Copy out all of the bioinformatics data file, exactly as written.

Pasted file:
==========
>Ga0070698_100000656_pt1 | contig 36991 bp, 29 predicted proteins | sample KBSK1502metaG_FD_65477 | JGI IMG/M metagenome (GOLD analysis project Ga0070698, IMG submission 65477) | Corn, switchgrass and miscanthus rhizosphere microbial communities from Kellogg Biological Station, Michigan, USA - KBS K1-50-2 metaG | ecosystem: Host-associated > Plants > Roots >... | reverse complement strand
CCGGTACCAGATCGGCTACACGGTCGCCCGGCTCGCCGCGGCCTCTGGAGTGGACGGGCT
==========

>Ga0070698_100000656_pt1 | contig 36991 bp, 29 predicted proteins | sample KBSK1502metaG_FD_65477 | JGI IMG/M metagenome (GOLD analysis project Ga0070698, IMG submission 65477) | Corn, switchgrass and miscanthus rhizosphere microbial communities from Kellogg Biological Station, Michigan, USA - KBS K1-50-2 metaG | ecosystem: Host-associated > Plants > Roots >... | reverse complement strand
CCGGTACCAGATCGGCTACACGGTCGCCCGGCTCGCCGCGGCCTCTGGAGTGGACGGGCT